An intracerebral hemorrhage is bleeding in the brain caused by the breaking (rupture) of a blood vessel in the head. See also: Hemorrhagic stroke
Intracranial hemorrhage; Hemorrhage - intracerebral; Hypertensive hemorrhage; Hemorrhagic cerebrovascular disease
Causes, incidence, and risk factors:
Internal bleeding can occur in any part of the brain. Blood may build up in the brain tissues, or in the space between the brain and the membranes that cover it.
The bleeding may only be in one hemisphere (lobar intracerebral hemorrhage ). Or it may occur in other brain structures, such as the thalamus, basal ganglia, pons, or cerebellum (deep intracerebral hemorrhage ).
An intracerebral hemorrhage can be caused by:
In some cases, no cause can be found.
Blood irritates the brain tissues, causing swelling (cerebral edema). It can collect into a mass called a hematoma. Either swelling or a hematoma will increase pressure on nearby brain tissues and can quickly destroy them.
Other factors that raise the risk of intracerebral hemorrhage include the following:
- Blood and bleeding disorders
- Cerebral amyloid or brain tumors
- Liver disease (associated with increased bleeding risk in general)
- Use of aspirin or blood thinners (anticoagulant medications, such as warfarin)
Premature infants (born earlier than 35 weeks) will sometimes have bleeding into the fluid-filled spaces (ventricles) in the brain. This type of bleed is called intra-ventricular hemorrhage (IVH). This occurs in the first day or so of life and is usually not preventable.
Symptoms vary depending on the location of the bleed and the amount of brain tissue affected. The symptoms usually develop suddenly, without warning, often during activity. They may occasionally develop in a stepwise pattern, or they may get worse over time.
Signs and tests:
A medical history and brain/nervous system (neurological) exam may find evidence of increased intracranial pressure or decreased brain functions. Your specific symptoms can help the health care provider tell which part of the brain is affected.
Other signs include:
- Abnormal reflexes
- Changes in eye movement
- Decreased vision
- Inability to feel sensations properly
- Loss of movement or coordination
- Swelling of the optic nerve from increased pressure in the brain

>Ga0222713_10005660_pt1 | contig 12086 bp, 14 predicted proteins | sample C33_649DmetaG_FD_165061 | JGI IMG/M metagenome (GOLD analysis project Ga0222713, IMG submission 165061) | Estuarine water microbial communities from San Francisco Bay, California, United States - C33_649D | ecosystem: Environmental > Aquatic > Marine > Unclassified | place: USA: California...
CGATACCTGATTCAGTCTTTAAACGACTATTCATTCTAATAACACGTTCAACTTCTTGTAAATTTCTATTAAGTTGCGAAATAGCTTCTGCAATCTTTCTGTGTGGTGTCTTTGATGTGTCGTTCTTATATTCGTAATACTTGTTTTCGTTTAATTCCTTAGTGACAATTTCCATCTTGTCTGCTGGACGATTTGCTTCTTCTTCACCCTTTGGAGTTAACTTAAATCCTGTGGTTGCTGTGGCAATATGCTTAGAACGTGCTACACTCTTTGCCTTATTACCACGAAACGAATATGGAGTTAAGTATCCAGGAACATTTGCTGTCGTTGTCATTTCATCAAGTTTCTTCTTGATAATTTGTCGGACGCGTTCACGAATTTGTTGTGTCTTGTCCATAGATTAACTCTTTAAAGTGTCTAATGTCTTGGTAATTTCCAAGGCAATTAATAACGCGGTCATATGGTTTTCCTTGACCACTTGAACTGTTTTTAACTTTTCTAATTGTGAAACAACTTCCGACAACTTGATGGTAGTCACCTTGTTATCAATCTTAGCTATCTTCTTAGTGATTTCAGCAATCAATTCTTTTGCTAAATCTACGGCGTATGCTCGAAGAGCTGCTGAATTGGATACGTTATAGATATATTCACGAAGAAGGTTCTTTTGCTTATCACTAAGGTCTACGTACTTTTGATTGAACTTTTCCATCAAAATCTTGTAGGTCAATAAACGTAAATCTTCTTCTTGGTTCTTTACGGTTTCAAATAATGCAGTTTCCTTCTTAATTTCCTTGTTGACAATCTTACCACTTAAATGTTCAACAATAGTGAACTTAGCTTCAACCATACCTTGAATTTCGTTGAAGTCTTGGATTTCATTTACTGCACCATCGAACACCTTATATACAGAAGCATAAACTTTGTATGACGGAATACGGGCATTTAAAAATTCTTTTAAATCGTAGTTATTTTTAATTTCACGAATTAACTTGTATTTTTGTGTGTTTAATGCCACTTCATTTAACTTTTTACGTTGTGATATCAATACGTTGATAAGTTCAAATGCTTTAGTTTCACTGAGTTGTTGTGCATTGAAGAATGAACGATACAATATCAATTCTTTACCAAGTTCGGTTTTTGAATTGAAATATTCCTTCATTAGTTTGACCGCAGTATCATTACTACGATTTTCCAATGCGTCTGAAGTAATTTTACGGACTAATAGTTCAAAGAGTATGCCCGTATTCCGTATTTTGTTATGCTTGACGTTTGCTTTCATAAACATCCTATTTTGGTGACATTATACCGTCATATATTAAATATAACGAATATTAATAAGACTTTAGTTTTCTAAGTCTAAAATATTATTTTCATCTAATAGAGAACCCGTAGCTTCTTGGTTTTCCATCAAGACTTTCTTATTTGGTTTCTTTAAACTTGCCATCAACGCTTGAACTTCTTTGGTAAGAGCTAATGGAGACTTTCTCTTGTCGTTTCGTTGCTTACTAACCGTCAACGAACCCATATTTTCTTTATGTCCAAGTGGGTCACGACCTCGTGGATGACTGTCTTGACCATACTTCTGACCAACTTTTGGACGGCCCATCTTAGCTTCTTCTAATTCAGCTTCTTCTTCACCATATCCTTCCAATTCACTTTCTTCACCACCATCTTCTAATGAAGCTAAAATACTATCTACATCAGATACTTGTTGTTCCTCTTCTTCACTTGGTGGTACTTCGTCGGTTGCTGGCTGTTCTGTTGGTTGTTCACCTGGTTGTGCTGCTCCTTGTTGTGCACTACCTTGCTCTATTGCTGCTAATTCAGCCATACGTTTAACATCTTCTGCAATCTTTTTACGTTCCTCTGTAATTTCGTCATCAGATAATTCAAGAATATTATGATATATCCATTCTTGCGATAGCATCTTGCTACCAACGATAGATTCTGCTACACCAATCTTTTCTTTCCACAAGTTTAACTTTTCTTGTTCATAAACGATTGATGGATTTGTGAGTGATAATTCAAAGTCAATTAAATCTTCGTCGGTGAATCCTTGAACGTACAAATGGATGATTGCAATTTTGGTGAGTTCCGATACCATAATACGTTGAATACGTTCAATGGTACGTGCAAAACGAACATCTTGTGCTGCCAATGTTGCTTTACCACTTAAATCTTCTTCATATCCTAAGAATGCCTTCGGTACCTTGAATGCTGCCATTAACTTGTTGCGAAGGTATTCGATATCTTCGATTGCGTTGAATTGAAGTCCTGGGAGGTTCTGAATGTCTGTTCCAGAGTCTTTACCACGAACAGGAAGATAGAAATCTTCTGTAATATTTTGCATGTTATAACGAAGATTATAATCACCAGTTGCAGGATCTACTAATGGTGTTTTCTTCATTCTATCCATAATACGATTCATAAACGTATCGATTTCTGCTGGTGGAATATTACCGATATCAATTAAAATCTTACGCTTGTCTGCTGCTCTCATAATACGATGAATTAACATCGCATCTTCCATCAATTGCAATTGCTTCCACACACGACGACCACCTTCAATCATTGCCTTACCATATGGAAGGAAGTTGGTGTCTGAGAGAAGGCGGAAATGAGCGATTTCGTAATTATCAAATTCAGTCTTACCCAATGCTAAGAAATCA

Tests may include:
An intracerebral hemorrhage is a severe condition requiring prompt medical attention. It may develop quickly into a life-threatening situation.
Treatment depends on the location, cause, and amount of the hemorrhage.
Surgery may be needed, especially if there is bleeding in the cerebellum. Surgery may also be done to repair or remove structures causing the bleed (such as a cerebral aneurysm or arteriovenous malformation ).
Medicines used may include:
- Anticonvulsants to control seizures
- Corticosteroids or diuretics to reduce swelling
You may need blood, blood products, or fluids given through a vein (IV) to make up for loss of blood and fluids. Other treatments may be recommended, depending on your condition and symptoms.
How well a patient does depends on the size of the hematoma and the amount of swelling.
There may be a complete recovery, or some permanent loss of brain function. Death is possible and may occur quickly despite prompt medical treatment. Recovery depends on the amount of blood that bleeds into the brain, and the area where the bleeding occurs.
Medications, surgery, or other treatments may have severe side effects.
- Hemorrhagic stroke
- Permanent loss of any brain function
- Side effects of medications used to treat the disorder
Calling your health care provider:
Go to the emergency room or call 911 if there are symptoms of intracerebral hemorrhage. This is a life-threatening condition.
Emergency symptoms include:
Treating and controlling underlying disorders may reduce the risk of developing intracerebral hemorrhage. Get high blood pressure treated. Do not stop taking medications unless told to do so by your doctor.
Conditions such as an aneurysm can often be treated before they cause bleeding in the brain.
Zivin JA. Hemorrhagic cerebrovascular disease. In: Goldman L, Ausiello D, eds. Cecil Medicine. 23rd ed. Philadelphia, Pa: Saunders Elsevier; 2007:chap 432.
Goldstein LB. Prevention and management of stroke. In: Libby P, Bonow RO, Mann DL, Zipes DP, eds. Braunwald's Heart Disease: A Textbook of Cardiovascular Medicine. 8th ed. Philadelphia, Pa: Saunders Elsevier;2007: chap 58.